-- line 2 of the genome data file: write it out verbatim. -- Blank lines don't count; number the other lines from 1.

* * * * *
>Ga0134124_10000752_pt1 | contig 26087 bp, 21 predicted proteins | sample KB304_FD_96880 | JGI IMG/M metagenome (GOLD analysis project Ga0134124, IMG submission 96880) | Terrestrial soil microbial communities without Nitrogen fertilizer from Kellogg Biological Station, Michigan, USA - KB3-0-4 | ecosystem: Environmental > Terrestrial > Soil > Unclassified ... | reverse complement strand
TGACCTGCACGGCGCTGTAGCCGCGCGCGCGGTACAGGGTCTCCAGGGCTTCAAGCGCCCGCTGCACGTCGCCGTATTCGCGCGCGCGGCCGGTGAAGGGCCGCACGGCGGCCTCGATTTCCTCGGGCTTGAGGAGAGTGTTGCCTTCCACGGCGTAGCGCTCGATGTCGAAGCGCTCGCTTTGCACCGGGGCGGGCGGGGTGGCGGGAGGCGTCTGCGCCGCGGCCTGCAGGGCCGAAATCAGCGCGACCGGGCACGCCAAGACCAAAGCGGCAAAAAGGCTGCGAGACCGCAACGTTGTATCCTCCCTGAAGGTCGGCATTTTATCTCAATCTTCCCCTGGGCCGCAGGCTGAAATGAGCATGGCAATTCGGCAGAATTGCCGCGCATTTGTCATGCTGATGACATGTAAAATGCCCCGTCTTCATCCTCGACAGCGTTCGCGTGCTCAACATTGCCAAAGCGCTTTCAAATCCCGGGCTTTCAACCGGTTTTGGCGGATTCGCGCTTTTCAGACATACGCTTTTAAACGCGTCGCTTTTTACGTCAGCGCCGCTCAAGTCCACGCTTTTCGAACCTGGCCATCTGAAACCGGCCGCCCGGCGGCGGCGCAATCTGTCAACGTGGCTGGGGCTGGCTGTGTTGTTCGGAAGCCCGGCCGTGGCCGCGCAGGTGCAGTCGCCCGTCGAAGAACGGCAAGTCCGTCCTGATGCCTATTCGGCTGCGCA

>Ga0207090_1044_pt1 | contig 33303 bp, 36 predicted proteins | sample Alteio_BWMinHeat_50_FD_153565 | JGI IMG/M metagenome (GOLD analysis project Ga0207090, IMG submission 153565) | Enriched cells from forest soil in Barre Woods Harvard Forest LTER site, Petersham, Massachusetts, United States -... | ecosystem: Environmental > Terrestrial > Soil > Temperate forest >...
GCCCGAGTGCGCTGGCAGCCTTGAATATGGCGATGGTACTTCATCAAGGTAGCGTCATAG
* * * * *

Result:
TGACCTGCACGGCGCTGTAGCCGCGCGCGCGGTACAGGGTCTCCAGGGCTTCAAGCGCCCGCTGCACGTCGCCGTATTCGCGCGCGCGGCCGGTGAAGGGCCGCACGGCGGCCTCGATTTCCTCGGGCTTGAGGAGAGTGTTGCCTTCCACGGCGTAGCGCTCGATGTCGAAGCGCTCGCTTTGCACCGGGGCGGGCGGGGTGGCGGGAGGCGTCTGCGCCGCGGCCTGCAGGGCCGAAATCAGCGCGACCGGGCACGCCAAGACCAAAGCGGCAAAAAGGCTGCGAGACCGCAACGTTGTATCCTCCCTGAAGGTCGGCATTTTATCTCAATCTTCCCCTGGGCCGCAGGCTGAAATGAGCATGGCAATTCGGCAGAATTGCCGCGCATTTGTCATGCTGATGACATGTAAAATGCCCCGTCTTCATCCTCGACAGCGTTCGCGTGCTCAACATTGCCAAAGCGCTTTCAAATCCCGGGCTTTCAACCGGTTTTGGCGGATTCGCGCTTTTCAGACATACGCTTTTAAACGCGTCGCTTTTTACGTCAGCGCCGCTCAAGTCCACGCTTTTCGAACCTGGCCATCTGAAACCGGCCGCCCGGCGGCGGCGCAATCTGTCAACGTGGCTGGGGCTGGCTGTGTTGTTCGGAAGCCCGGCCGTGGCCGCGCAGGTGCAGTCGCCCGTCGAAGAACGGCAAGTCCGTCCTGATGCCTATTCGGCTGCGCA